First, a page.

A Guide to Buying Commercial Property in California
November 20, 2012
With the real estate market in its current condition, small business owners may want to consider something that was unthinkable in previous years: purchasing commercial property rather than leasing it. Interest rates on mortgage loans are at historic lows, meaning more business owners should investigate the possibility. After all, why throw money away in a lease if you are in a position to build equity in your own commercial property?
The best way to investigate the opportunity is to assemble a team of professionals. Among these professionals should be an accountant, a real estate agent, a mortgage broker, and, most importantly, a California business attorney. The accountant can evaluate your finances for the feasibility of the purchase. The real estate agent can find you the right space in the right location so you can bring in customers. The mortgage broker can help you obtain financing at a reasonable rate. But it is the business attorney who will actually make the transaction happen.
There are a number of legal considerations to investigate before taking the plunge. The first is zoning. It is important to consult an attorney on zoning issues because a real estate agent is typically more concerned with the sale than what comes after the sale. In the end, you want your business to be able to be profitable, and it can't be that way unless you are allowed to operate in the manner you wish in your space. You wouldn't purchase a property zoned for offices if your operation involves manufacturing or machinery. Likewise, you wouldn't operate an office out of a warehouse.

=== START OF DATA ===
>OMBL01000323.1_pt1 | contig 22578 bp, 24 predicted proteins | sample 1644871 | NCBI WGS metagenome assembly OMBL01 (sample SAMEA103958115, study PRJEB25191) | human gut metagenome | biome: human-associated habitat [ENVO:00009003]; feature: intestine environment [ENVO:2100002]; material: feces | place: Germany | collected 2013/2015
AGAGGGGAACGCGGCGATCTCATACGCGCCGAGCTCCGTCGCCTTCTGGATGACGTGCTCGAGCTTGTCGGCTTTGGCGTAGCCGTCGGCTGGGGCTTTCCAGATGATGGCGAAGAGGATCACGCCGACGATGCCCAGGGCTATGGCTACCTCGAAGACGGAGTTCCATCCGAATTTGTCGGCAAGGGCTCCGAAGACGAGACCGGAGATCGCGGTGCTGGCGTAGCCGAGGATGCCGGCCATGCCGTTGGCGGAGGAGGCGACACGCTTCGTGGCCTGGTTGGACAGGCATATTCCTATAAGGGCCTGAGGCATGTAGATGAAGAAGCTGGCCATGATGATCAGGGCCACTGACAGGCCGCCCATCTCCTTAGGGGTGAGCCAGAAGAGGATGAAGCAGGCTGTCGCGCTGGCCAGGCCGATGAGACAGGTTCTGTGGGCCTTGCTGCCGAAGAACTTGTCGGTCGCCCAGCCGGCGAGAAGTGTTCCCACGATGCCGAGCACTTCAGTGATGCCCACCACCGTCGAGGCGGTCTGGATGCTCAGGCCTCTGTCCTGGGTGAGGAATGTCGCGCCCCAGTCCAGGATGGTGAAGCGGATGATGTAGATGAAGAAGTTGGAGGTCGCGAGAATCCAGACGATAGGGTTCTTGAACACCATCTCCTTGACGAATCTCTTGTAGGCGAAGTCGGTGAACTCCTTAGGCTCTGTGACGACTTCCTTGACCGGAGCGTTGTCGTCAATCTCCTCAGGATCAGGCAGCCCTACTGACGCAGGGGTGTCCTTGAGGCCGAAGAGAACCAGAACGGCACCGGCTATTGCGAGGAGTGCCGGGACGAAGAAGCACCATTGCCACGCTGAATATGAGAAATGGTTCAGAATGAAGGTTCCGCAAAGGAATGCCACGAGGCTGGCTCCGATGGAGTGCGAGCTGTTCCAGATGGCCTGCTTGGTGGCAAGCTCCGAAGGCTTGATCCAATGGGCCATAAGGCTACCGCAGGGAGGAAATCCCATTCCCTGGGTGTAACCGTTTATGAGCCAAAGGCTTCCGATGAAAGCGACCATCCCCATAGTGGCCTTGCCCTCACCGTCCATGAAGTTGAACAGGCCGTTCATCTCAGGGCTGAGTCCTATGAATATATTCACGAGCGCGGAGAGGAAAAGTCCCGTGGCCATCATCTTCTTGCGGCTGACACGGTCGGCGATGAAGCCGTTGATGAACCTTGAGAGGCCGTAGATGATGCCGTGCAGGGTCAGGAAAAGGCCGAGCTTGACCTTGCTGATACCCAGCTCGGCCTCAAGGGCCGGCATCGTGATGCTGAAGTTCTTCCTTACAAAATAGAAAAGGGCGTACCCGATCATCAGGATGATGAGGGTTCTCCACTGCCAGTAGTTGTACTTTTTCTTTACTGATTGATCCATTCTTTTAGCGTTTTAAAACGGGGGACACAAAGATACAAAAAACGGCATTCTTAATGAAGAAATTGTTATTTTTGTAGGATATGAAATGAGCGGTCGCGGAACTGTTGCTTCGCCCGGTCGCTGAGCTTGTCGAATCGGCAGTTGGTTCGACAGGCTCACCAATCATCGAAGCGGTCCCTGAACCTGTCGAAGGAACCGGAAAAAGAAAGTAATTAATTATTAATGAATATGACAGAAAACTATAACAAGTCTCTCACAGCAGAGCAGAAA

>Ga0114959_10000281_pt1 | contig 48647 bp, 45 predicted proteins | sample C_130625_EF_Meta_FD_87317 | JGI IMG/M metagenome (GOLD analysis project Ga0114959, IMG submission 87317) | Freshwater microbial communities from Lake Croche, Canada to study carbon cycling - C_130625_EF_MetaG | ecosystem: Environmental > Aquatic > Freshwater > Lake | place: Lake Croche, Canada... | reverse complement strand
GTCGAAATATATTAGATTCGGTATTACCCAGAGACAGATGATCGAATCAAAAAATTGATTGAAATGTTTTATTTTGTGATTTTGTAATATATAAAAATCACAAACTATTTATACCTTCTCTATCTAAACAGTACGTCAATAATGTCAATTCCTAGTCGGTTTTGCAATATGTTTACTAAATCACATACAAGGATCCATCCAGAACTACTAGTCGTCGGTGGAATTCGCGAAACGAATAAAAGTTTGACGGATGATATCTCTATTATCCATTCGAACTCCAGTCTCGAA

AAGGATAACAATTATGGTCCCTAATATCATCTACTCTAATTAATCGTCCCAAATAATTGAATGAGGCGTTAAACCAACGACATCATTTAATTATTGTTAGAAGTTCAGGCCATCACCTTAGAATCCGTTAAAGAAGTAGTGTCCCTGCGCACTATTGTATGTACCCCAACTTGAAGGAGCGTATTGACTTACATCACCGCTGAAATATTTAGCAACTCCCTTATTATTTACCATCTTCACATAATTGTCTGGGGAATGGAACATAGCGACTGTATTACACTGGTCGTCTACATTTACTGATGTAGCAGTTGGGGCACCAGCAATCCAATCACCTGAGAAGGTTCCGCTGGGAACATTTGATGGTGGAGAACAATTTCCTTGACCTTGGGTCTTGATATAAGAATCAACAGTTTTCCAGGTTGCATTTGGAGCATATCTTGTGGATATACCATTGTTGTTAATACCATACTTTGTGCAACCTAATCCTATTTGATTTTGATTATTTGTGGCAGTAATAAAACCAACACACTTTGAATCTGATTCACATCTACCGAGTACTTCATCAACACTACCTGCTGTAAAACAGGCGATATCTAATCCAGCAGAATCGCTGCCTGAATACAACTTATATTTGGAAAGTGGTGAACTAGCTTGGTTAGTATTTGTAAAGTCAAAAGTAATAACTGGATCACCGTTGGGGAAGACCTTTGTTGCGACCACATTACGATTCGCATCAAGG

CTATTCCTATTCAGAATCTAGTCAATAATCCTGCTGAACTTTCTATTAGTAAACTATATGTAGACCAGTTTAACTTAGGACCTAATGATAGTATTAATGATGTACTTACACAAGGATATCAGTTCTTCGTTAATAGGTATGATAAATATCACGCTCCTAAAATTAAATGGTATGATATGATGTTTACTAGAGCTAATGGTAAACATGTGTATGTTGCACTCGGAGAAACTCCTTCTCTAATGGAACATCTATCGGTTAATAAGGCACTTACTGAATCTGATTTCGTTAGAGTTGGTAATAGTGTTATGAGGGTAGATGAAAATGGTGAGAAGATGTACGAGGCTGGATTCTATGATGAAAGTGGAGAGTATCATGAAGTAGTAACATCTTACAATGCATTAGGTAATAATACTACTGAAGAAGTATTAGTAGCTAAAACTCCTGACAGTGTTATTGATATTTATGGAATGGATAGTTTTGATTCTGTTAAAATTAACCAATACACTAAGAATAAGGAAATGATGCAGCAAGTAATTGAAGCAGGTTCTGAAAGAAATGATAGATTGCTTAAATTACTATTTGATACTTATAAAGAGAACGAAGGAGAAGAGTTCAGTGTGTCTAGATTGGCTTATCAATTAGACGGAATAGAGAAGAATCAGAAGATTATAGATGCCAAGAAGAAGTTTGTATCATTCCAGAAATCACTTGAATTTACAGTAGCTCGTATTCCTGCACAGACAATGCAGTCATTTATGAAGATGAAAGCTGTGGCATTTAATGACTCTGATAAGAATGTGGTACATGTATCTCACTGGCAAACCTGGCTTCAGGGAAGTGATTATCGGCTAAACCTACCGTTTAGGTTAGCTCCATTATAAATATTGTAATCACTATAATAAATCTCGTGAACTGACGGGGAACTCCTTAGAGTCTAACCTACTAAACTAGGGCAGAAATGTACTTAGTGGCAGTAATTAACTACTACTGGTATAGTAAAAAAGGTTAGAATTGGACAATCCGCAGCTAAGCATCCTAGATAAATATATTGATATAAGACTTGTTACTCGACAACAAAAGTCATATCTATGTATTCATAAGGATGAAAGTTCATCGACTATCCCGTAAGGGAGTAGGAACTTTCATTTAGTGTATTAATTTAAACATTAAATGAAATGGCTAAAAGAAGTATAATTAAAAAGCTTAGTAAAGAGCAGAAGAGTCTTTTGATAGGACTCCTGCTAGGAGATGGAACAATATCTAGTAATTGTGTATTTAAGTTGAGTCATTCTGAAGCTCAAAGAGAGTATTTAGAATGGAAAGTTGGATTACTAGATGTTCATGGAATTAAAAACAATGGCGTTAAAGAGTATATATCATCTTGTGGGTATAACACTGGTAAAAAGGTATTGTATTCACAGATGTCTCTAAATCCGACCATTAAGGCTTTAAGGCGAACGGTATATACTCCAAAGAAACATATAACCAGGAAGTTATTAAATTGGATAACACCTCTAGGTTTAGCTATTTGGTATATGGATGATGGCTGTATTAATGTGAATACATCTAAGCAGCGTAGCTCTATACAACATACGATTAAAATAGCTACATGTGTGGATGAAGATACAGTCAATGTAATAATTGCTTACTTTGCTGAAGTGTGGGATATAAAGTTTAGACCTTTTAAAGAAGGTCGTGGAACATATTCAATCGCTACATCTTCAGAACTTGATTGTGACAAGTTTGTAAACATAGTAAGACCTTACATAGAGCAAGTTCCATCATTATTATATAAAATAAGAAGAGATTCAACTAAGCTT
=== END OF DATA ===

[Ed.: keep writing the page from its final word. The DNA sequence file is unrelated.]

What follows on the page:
Similarly, your attorney can investigate whether your prospective property is encumbered by any limitations on the land. Sometimes when property is transferred from one person to another, the transferor sets conditions and limitations on the use of the land. In many cases, these are enforceable even in the event of the person's death. You wouldn't want to purchase property only to find out that your operations are prohibited by one of these conditions. At the same time, you wouldn't want to discover that the property surrounding yours is somehow limited or likely to undergo significant change.
Also, you will want to have a formal legal description of the property before you purchase. The street address does not suffice to explain to you exactly what land, building, and fixtures you are purchasing. For instance, will you own the adjacent parking lot? What about the advertising signage near the street? What about those shrubs and that grassy area? Where exactly is the property line? Attorneys are skilled at taking these spatial realities and putting them into words.
Finally, your attorney can be your voice in the actual negotiation of the purchase terms. The price of real estate is always negotiable, especially in this buyer's market. Similarly, your credit score does not have to be the only consideration in determining your mortgage interest rate. Hire a skilled California business lawyer to spearhead your commercial property purchase efforts and to make sure your investment has a reasonable chance to be profitable for you.